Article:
WHMC has a list of restrictions with this new policy. The gift shop, cafe and community wellness classes have all been closed or suspended until further notice.
More information regarding the new policy at WHMC can be found on the WHMC website or their Facebook page.
Washington State Patrol also closed its offices to the public. This includes the headquarters in Spokane, as well as its Ritzville, Colfax and Colville offices until further notice.
With the recent order from Governor Jay Inslee on shutting down restaurants, bars, entertainment and recreational facilities different business owners across the county have started to feel the affects on how this will change day-to-day operations and lifestyles.
Restaurants will need to be closed, except for take-out and home delivery options.
Top Notch, informed residents through Facebook saying that starting March 17 take-out will be available from 7 a.m. to 2 p.m. “We will keep our business going unless we are told otherwise. Thank you to everyone in this trying time.”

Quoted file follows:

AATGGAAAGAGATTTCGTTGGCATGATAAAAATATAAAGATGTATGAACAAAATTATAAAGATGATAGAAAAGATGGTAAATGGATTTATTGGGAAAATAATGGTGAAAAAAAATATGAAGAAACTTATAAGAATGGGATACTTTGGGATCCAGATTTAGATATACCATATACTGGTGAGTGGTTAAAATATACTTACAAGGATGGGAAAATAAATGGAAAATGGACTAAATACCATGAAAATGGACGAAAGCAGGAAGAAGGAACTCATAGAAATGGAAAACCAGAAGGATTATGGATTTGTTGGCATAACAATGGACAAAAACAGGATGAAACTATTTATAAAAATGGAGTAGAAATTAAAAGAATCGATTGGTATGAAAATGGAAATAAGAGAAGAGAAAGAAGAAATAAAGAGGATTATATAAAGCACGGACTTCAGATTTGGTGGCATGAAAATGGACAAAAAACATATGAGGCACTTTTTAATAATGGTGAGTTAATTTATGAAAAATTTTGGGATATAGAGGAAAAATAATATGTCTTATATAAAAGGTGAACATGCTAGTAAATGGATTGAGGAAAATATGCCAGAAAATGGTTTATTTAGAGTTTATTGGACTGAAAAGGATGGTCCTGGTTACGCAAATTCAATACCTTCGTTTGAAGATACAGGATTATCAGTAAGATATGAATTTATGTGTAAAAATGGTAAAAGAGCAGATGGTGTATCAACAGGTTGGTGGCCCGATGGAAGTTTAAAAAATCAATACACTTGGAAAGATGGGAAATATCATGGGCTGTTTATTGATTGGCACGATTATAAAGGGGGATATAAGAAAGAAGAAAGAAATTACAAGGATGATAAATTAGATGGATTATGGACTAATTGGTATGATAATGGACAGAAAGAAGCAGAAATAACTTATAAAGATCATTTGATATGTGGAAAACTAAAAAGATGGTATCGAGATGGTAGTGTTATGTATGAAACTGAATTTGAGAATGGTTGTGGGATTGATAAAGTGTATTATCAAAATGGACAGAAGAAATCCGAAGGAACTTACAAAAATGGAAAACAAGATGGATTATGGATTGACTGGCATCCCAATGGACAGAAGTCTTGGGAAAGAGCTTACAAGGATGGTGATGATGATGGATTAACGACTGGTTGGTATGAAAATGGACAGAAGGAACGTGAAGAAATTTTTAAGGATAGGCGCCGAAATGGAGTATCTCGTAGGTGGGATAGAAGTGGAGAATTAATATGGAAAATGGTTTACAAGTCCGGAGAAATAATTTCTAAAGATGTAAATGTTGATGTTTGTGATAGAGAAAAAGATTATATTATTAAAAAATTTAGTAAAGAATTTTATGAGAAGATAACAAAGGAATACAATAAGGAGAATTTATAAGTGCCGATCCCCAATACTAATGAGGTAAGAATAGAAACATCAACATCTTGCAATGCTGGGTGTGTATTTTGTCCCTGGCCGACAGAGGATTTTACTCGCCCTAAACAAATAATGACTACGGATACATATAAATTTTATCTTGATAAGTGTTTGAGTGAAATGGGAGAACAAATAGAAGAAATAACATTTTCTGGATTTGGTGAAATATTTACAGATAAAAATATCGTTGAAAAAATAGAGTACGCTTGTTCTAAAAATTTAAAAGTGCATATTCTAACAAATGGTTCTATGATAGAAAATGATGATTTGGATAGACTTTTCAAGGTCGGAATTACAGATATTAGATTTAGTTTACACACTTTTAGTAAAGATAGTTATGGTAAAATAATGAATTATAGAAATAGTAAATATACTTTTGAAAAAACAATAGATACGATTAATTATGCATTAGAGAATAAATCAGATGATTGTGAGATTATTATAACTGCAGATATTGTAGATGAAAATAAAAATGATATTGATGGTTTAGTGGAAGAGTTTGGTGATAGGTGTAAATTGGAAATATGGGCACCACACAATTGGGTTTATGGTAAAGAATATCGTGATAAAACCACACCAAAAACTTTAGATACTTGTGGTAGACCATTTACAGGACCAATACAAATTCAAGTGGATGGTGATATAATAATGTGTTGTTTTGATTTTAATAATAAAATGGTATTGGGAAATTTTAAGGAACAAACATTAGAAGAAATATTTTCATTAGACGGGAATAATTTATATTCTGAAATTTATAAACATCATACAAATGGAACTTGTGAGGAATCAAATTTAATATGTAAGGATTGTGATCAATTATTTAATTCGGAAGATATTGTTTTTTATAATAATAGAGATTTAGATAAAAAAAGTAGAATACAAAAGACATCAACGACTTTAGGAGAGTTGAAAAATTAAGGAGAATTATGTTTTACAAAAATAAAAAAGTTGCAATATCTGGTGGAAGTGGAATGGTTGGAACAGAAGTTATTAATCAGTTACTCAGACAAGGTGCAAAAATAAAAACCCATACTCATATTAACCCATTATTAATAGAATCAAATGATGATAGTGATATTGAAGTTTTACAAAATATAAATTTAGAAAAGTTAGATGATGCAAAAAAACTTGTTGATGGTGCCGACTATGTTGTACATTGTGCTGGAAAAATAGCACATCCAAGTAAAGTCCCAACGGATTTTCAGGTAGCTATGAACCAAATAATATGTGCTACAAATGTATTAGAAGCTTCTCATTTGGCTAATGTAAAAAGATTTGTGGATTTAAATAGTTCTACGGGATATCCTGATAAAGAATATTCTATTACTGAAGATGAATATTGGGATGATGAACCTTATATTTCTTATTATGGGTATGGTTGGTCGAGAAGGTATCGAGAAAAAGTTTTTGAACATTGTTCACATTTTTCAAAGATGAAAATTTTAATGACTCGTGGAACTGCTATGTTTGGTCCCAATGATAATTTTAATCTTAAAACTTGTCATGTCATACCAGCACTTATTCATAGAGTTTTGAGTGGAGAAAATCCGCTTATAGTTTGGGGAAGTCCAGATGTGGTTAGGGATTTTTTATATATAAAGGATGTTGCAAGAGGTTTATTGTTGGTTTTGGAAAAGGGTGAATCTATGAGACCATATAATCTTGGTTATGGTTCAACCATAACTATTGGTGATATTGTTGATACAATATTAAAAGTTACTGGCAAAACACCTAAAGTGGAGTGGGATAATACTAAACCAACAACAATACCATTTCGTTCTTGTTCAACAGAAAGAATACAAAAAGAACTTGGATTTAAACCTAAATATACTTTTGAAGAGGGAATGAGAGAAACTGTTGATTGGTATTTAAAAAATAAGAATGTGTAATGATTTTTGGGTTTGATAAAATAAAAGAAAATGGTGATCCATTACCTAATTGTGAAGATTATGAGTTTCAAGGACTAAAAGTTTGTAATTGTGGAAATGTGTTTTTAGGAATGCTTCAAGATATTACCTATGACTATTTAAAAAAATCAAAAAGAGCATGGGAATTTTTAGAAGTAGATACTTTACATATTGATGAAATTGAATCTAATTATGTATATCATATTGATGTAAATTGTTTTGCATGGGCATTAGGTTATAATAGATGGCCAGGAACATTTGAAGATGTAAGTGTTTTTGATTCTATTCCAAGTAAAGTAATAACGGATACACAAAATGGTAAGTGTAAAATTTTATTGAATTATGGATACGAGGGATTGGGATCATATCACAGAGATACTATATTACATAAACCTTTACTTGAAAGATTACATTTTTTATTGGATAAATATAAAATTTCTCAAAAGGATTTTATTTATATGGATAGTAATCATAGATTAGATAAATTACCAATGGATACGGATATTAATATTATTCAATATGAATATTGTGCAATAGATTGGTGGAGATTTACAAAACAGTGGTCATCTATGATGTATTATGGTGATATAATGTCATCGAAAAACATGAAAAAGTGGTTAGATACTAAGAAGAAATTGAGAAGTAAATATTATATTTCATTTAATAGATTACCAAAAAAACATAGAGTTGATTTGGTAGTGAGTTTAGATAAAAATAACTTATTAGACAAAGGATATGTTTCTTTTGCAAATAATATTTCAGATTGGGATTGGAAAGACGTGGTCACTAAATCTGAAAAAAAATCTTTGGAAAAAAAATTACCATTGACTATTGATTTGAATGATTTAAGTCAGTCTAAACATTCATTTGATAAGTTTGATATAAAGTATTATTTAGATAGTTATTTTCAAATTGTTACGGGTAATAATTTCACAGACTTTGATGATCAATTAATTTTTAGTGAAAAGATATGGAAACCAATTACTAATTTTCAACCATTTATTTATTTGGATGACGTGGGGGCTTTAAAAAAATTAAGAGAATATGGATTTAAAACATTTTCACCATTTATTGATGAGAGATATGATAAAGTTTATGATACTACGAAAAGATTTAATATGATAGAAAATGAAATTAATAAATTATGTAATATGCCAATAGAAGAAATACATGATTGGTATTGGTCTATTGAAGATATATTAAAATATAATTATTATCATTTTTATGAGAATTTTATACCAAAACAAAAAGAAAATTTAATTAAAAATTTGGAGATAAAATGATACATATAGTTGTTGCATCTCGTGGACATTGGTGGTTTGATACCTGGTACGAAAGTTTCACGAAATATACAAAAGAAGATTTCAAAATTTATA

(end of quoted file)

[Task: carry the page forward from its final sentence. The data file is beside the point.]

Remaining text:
Under the umbrella of Gov. Inslee’s announcement, entertainment, recreational and other businesses where large groups can gather or are in close contact are also required to close its doors.
These may include theaters, bowling alleys, beauty salons/barber shops, museums, etc.
This ban went into effect at midnight Monday, March 16, and will be operational for two weeks and may possibly be extended.
“For small businesses we don’t have many other resources and I’m not sure of what resources are out there. For those that work here, they have bills they need to pay,” said Gina Cornelius, owner of Gina’s Salon Rae. “We also had just opened new tanning beds two weeks ago, which were a part of a six-month planning process.”
Cornelius mentioned with this virus she is worried about many different aspects outside of the business as well. After having a major emergency surgery earlier this year and recently returning to business the beginning of the month, more challenges are arising.
“I’m also an at-home care provider for my mother who is 73 and has COPD,” Cornelius said. “I have to make sure I stay healthy and need to keep her, myself and my family safe. We are just taking it day by day.”
Cornelius wants to encourage community members to take this seriously as it can effect a lot of people more severely than one would think. She added that overall, safety is what is going to come first for her and her business.